BLO - below
CB - cumulonimbus clouds, or thunderheads
OBS - observation
PCTN - precipitation
POP - probability of precipitation
“These terms are supposed to be spelled out nowadays,” says Maier, because forecast discussions are now written for public consumption. But even that change happened recently. The National Weather Service only began making forecast discussions for the entire country available to the public in 2005 or 2006, Maier said. Before that, some local bureaus released their forecast discussions, but it wasn’t a matter of federal policy. (Forecasters now communicate internally with a chat program.)
Maier’s old bureau, in Salt Lake City, was posting forecast discussions online by 1998, he said. At the time, local emergency managers asked for more expert analysis of weather data. So many different kinds of disasters could beset Utah—floods, wildfires, high winds, lake-effect snow—that they needed to know which predictions to take seriously. Handing them the forecast discussion was the easiest way to do that.
But even as the discussions moved online, the old format persisted. The reasons were, and remain, stubbornly technical: Early teletype machines couldn’t transmit mixed-case letters, so all-caps became industry-standard. As recently as 2012, the World Meteorological Association required weather data to stick to the all-caps format. And even as the National Weather Service has updated its tornado-warning language in recent years, its had to stick to publishing all “products” in the all-caps style.
Maier said that most meteorologists have become tired of shouting and are eager to move to a more modern format. But he said the National Weather Service still has to complete a formal review begun years ago in which it checked with all the users of its products—that is, “the military, other federal agencies, other state and local agencies, and a large component of the private sector”— to make sure they can handle mixed-case briefings. The worry isn’t that some tiny weather-obsessed shack in a remote corner of Alaska is still using a teletype machine, but that many different organizations automatically script certain responses to certain weather warnings. Will those ancient programs recognize weather data if it comes in looking like regular text?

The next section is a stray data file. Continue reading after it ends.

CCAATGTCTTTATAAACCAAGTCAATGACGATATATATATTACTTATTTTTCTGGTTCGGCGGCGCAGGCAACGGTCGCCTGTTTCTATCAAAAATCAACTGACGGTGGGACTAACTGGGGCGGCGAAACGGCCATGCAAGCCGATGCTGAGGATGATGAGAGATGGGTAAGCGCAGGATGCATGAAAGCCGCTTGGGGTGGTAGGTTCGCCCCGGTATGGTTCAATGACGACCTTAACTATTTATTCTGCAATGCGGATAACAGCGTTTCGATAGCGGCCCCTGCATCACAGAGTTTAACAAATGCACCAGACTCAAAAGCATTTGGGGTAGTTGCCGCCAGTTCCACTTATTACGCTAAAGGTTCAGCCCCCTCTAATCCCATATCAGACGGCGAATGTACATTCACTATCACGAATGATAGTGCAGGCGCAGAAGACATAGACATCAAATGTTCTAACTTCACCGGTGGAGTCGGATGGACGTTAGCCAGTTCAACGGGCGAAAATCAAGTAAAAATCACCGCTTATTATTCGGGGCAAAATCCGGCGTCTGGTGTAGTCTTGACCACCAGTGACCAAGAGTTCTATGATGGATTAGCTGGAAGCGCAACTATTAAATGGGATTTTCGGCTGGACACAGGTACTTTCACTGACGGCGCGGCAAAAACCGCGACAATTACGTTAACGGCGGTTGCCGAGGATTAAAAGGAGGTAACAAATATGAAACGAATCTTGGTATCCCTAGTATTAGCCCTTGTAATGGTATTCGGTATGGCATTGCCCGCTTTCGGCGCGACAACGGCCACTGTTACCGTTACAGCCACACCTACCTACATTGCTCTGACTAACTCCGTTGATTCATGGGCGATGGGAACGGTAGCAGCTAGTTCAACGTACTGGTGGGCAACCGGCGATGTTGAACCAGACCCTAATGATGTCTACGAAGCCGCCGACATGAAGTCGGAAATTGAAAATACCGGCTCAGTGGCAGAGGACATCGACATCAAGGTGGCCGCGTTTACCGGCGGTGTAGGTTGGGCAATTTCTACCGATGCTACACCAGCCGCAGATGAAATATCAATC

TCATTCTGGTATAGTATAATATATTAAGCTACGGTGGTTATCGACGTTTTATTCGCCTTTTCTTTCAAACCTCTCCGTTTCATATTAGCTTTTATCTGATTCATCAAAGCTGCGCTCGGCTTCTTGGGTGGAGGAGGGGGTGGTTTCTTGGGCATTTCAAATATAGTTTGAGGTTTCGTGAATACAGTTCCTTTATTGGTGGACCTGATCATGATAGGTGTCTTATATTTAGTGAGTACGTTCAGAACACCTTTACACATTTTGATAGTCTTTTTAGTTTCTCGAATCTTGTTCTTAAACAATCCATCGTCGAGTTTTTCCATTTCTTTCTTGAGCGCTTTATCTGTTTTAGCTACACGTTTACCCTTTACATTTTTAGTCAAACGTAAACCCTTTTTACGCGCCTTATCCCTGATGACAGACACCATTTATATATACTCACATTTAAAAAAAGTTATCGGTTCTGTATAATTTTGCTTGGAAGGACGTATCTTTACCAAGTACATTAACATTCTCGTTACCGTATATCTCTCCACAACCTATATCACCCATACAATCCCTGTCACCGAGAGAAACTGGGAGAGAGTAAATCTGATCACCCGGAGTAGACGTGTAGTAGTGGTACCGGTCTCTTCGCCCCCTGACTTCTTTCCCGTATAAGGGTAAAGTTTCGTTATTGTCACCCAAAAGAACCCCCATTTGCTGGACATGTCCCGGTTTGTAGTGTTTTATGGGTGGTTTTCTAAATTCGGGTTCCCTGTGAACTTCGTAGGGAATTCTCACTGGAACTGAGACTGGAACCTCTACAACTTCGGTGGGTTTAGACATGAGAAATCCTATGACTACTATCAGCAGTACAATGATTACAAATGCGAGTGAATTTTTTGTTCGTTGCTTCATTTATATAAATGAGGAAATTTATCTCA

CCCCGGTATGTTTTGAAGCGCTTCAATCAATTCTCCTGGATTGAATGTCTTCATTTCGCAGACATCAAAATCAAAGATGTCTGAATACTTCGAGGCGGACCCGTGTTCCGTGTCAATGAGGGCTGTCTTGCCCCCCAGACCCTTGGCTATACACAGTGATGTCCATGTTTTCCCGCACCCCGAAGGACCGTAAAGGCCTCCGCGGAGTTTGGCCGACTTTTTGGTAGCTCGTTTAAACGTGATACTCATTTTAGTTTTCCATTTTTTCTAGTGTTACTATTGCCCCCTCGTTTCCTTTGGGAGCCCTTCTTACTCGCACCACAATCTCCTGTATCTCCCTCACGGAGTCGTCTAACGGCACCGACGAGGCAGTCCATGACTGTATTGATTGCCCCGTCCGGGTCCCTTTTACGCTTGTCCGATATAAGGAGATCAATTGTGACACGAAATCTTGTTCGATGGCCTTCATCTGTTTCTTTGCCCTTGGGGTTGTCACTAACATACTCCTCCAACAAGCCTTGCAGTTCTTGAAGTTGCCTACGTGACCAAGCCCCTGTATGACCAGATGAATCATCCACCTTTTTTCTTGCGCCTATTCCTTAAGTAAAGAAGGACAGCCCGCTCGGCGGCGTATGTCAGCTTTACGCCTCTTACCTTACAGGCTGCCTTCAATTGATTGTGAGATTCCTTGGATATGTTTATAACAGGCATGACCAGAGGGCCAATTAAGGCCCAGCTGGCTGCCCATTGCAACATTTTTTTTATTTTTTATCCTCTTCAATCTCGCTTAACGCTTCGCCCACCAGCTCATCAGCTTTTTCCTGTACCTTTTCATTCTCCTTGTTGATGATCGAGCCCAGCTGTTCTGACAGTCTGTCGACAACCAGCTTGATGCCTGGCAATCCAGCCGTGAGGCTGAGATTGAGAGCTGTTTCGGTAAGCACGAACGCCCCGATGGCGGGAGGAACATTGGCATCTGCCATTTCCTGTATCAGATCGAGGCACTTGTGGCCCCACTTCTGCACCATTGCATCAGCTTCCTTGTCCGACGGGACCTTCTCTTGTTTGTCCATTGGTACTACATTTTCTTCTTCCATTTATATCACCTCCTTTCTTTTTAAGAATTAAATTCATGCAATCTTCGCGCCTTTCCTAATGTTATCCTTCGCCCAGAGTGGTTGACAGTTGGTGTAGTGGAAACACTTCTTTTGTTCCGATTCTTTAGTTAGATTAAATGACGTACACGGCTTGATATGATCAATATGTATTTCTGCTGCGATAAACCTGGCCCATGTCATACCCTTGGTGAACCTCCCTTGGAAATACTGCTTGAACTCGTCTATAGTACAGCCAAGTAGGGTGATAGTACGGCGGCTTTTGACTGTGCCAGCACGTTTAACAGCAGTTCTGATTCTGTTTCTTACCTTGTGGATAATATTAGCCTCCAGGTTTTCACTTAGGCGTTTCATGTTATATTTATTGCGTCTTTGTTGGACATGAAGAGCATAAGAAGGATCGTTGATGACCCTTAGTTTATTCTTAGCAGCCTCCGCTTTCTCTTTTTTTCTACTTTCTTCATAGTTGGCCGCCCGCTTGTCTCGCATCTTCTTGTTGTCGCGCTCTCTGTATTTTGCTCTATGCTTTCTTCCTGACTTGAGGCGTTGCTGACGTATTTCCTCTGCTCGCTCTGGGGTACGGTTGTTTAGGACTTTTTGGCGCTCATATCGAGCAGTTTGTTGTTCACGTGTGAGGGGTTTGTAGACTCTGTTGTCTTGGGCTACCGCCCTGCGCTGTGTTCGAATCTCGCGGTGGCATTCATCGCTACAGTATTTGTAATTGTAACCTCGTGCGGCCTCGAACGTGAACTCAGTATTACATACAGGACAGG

And what about those ellipses which litter every weather briefing?
“In the old teletype system, you weren’t allowed to use commas. That’s your dramatic pause,” he said, laughing.
Yet I wonder if, even after forecast discussions stop looking like E.E. Cummings at his angriest, that old constraint will persist. Earlier this week, I spoke to Paul Kocin, one of the weather service’s senior winter-weather experts. (He put out a forecast discussion on Tuesday that made its own inside joke.) I asked him why so many forecast discussions use dot-dot-dots so liberally. Why … do so many discussions … look like this?
“I think it’s just a style we follow,” he said. Yet what he described was a once-mechanical limitation becoming an untaught flair of forecaster prose style. “I can write like a normal human being,” he said. “I have no reason why. I’m just sort of like, okay, if that’s how we write them, then I’ll write that way too!”